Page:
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Jeff Baird in the Ice Tunnel

Joe's Valley

San Rafael Swell
Ice Climbing

          Joe's Valley is one of the better ice climbing areas in Utah and usually has the benefit of not being crowded. This beautiful valley on the edge of the San Rafael Swell has a multitude of good climbs within a short distance of a paved and plowed road. The striking sandstone provides a admirable back drop for the dozens of ice climbs in the area.

          Interested in viewing a short Ice Climbing video which was shot on Highway to Heaven, also known as Deadbolt?

*Highway to Heaven Video*

Click Here for MapGeneral Information:
          One experience I can pass along to you is during my first big fall while ice climbing the one thought that kept running through my head was "I sure am happy that I have all these razor blades strapped to my body". Fortunately, a crampon slice in my Gore-tex pants was the only casualty.

          The biggest fear an ice climber has is that their significant other will discover exactly how much money was spent on gear. Ice climbing is a sport that requires some expensive gear, so bring your VISA. You will require plastic boots, crampons, ice axes, ice screws and a weatherproof shell. This is in addition to much of the normal gear carried by a rock climber. Ice climbing takes place below freezing, sometimes well below, so dress accordingly.

          The ice climbing season in Joe's Valley is long by Utah standards and generally runs from mid November through late March. The sport of ice climbing is a challenge to rate because conditions can change by the hour, the day, and certainly by the year. When ice climbing, it is extremely important that you know how to read the ice because your safety depends on it.

          If you are interested in learning this sport it is probably best to find someone or hire a guide who knows what they are doing to take you out the first few times. Make sure that the "more experienced" people you go out with are experienced enough to know what they are doing. Ice has hazards like pillars and curtains collapsing that require knowledge to evaluate.

Pulling down some ice What's behind curtain number 3?

Trailhead Information:
          From Price, Utah travel south on State Road 10 for 22 miles to Huntington Utah. From Huntington continue south on State Road 10 for 6 miles to a sign on your right pointing the way to Joe's Valley and State Road 29. Follow State Road 29 east for 4 miles until it Tee's. Turn north (right) at the Tee and continue following State Road 29 east as is climbs it's way up Straight Canyon.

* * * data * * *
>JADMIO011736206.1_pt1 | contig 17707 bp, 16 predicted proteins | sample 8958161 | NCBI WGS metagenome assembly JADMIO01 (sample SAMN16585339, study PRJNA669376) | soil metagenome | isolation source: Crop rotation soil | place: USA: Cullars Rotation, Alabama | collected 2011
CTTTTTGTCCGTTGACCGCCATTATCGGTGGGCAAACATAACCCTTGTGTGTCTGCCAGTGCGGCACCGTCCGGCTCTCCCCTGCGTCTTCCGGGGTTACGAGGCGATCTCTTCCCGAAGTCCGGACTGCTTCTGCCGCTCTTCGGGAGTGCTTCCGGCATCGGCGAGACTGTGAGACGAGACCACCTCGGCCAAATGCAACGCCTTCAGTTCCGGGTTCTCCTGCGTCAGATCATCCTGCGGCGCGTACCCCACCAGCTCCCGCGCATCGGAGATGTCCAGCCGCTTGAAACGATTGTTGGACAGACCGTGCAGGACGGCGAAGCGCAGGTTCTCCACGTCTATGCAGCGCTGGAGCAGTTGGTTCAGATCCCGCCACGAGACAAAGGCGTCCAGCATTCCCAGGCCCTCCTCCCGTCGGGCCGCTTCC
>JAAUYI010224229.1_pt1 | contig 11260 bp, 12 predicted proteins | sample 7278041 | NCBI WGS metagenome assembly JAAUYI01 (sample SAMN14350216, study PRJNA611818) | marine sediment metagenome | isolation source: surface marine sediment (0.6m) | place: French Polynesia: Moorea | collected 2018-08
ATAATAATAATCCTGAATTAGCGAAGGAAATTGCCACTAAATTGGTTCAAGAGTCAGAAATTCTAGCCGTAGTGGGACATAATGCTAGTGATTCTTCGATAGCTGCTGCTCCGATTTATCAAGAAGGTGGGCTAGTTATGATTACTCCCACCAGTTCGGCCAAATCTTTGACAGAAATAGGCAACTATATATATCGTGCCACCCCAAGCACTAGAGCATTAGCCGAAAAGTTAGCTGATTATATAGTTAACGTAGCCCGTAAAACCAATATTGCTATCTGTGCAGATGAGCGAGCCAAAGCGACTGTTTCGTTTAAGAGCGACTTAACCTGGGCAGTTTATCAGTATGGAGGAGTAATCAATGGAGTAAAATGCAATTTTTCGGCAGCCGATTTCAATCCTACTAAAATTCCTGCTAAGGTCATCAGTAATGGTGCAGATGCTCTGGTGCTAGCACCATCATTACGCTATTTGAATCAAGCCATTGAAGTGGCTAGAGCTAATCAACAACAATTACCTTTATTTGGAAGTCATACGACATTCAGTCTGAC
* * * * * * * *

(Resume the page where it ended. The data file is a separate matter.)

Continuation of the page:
The mileage markers along State Road 29 should be decreasing in value as you drive up Straight Canyon. All trailhead locations will be given in relation to the mileage markers along State Road 29.

Jeff Baird on Lead Your handsome tour guide

Route information:

Highway to Heaven
AKA: Deadbolt
3000 feet WI4+ III

          Park at the pullout at mile marker 7.4 (N39 16' 30", W111 13' 20"). The climb is the obvious gully across the creek to the south. The gully is noted as Cox Swale on the USGS 7.5' Map titled "Mahogany Point". Most of this climb is easy with a few difficult sections tossed in for fun. The highlight of this route might be the ice cave you pass through on the way to the 60-foot curtain at the headwall. It's possible to continue about the headwall over a few more interesting obstacles to a 30-foot column.

The Amphitheater

200 feet WI6 II

          Park at the pullout at mile marker 5.4 (N39 17' 21", W111 15' 20"). The climb is the distinct amphitheater easily visible to the North. The Amphitheater is shown but not noted on the USGS 7.5' Map titled "Joe's Valley Reservoir". Climb the 50-foot curtain and continue over two steps of less than 20-feet. The second pitch climbs two 30-foot curtains and ends at the third pitch, which is a hanging 60-foot icicle. The third pitch is the crux.

CCC Falls

450 feet WI4 II

          The route begins at the signed CCC Trailhead at mile marker 3.6 (N39 18' 11", W111 16' 20"). The CCC Falls trailhead is noted on the USGS 7.5' Map titled "Joe's Valley Reservoir". Park at the large pullout 100 yards south of the trailhead. From the trailhead, hike up the gully for several minutes to reach a 70-foot bulge. after the bulge follow the streambed east for 100 yards to a 30-foot curtain. This is one of the more popular climbs in the area and is often crowed on weekends.


140 feet WI5 II

          The route begins at the dirt road turnoff at mile marker 2.7 (N39 18' 56", W111 16' 34"). Usually you must hike east up the snowy or muddy road less than 1/2 mile to a small canyon hidden behind some large trees. The canyon is shown on the USGS 7.5' Map titled "Joe's Valley Reservoir", but the dirt road is not noted and the canyon is unnamed. The climb is in the obvious canyon just north of the Sportsman's lodge. The climb is located at (N39 18' 51", W111 16' 12") and consists of a a large 140-foot cone. It is possible to hike up the left of the climb and top rope it from some fixed anchors. This is one of the more popular climbs in the area and is often crowed on weekends.

Playing on the icicle Our coach Neil Baird - flick the wrist, heels down

Related Link:
Joe's Valley Ice Climbing Video

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